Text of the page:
Canada’s Hallat Wants Podium Finish out of Slalom Season

The amputee Alpine Skiier is still seeking his first medal in the World Cup circuit 21 Dec 2011
Matt Hallat (CAN) in action at the 2010 Vancouver Games

Matt Hallat (CAN) in action at the Vancouver 2010 Paralympic Winter Games

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“I have yet to be on a World Cup podium, so that is for me pretty much my only goal at this point."

Canada’s Matt Hallat has been training extensively the past months for the current International Paralympic Committee (IPC) Alpine Skiing season, which he hopes will bring him a World Cup win.

He will focus on medalling in the slalom events, which take place in Arta Terme, Italy, on 27 January, in Winter Park, Colorado in the USA, from 8-9 March 2012 and in Panorama, Canada, on 16 March.

“I have yet to be on a World Cup podium, so that is for me pretty much my only goal at this point,” Hallat said. “I think I have a chance in slalom if all goes well on the right day.”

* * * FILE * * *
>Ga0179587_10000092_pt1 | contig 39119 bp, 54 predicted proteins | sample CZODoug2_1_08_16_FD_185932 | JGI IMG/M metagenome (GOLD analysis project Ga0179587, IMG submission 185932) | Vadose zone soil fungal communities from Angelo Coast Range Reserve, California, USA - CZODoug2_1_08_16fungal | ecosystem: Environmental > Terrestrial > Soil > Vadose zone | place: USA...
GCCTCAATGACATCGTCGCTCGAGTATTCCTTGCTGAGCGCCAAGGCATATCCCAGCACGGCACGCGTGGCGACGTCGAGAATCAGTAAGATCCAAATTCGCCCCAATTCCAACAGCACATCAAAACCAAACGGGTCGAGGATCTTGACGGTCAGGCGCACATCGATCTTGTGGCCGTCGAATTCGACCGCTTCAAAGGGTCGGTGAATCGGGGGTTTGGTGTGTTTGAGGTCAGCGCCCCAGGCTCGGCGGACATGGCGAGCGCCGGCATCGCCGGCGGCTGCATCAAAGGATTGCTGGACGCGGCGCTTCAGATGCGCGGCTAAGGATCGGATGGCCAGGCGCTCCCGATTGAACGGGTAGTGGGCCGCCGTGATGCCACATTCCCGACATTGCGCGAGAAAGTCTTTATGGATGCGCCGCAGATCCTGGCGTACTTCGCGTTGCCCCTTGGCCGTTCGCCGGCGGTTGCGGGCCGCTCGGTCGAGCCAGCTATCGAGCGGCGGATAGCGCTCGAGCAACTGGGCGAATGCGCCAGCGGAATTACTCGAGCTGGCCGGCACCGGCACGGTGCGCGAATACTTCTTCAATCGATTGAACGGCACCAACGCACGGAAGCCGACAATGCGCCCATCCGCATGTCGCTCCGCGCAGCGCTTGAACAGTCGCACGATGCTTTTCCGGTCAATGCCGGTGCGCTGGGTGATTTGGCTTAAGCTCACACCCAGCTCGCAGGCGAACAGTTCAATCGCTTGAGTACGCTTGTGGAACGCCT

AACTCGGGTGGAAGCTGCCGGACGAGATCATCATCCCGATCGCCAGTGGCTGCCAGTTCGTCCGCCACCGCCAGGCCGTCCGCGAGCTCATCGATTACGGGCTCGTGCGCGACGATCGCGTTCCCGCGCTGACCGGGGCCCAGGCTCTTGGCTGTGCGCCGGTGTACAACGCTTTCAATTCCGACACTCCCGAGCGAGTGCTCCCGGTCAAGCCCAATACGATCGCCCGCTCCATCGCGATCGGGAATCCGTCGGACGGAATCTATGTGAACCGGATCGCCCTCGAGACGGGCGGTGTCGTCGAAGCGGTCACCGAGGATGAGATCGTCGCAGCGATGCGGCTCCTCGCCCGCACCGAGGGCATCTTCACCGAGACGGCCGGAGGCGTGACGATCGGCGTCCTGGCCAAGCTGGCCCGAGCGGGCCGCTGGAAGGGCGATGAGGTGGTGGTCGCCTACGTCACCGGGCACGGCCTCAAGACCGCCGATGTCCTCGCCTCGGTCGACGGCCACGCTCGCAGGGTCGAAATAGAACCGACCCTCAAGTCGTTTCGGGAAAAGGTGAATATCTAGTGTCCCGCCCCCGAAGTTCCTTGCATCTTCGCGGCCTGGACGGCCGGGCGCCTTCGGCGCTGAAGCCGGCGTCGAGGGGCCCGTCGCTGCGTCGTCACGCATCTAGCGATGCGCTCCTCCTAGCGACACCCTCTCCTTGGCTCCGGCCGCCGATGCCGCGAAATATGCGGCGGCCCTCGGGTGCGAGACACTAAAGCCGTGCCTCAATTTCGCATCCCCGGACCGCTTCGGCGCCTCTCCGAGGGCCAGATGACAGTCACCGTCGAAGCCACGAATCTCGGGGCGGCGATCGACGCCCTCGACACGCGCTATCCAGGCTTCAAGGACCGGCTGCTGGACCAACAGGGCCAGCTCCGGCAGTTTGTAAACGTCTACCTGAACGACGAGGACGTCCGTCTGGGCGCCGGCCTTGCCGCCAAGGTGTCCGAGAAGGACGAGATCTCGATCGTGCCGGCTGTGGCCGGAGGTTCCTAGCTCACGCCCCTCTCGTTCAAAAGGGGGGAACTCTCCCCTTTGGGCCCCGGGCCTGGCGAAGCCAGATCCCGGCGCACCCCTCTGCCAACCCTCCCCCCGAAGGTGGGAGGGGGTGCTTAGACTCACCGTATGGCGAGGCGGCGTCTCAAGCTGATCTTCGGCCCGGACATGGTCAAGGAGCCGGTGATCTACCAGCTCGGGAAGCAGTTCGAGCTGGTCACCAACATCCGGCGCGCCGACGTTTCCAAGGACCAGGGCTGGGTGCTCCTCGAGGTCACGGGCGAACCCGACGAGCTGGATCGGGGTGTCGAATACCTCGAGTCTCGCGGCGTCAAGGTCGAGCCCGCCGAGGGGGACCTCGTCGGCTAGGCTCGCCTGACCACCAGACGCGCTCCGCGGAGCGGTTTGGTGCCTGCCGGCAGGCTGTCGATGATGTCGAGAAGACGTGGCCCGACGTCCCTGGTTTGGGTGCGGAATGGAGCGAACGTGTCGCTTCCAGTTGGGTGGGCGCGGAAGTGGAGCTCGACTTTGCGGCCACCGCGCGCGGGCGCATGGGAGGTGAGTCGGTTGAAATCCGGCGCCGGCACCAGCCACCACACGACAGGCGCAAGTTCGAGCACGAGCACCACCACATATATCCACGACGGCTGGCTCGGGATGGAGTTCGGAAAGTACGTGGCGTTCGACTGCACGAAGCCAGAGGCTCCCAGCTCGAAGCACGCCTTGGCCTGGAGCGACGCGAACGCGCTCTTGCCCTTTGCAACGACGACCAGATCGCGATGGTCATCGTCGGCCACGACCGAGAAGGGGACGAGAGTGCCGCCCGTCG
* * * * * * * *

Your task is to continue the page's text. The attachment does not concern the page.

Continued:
And Hallat has a pretty clear idea of what the “right day” might look like. In a sport in which snow conditions and slope dynamics can make or break an athlete, he adapts his tactics to suit his disability.

“I think for most one-legged skiers, a steeper start is key,” he said. “A flat start by somebody who can not only push the poles, but also skate, might have a bit of an advantage, so a steep start evens things out a little bit.

“For the rest of the hill, I prefer no really long flat sections – a flat section is very difficult for a one-legged skier. I would say medium terrain is kind of ideal. In terms of snow, natural snow is best, but very hard, hard packed.”

Hallat is particularly looking forward to the World Cup events in Arta Terme and Panorama.

“I’ve skied in Arta Terme before and the slalom there is always good,” Hallat said. “It has quite a steep start and there’s a flat section in the bottom and it’s not too long, so I will definitely have a chance there, and also Panorama. I’ve trained there my entire career and know the hill very well. I’m very comfortable with it.

“It’s always pretty hard-packed snow, so I can be very consistent.”

Hallat, whose leg was amputated at the age of 5 due to bone cancer, said his main rivals are Australia’s Cameron Rahles-Rahbula and Toby Kane, who also have prosthetic legs.

“I’m always looking to compare myself with them because if I can compete with them on any given day, I have the chance to be on the podium,” Hallat said.

At the IPC Alpine Skiing NORAM Cup in Copper Mountain, USA, in December, Hallatt finished 4th and 7th in the two Slalom events.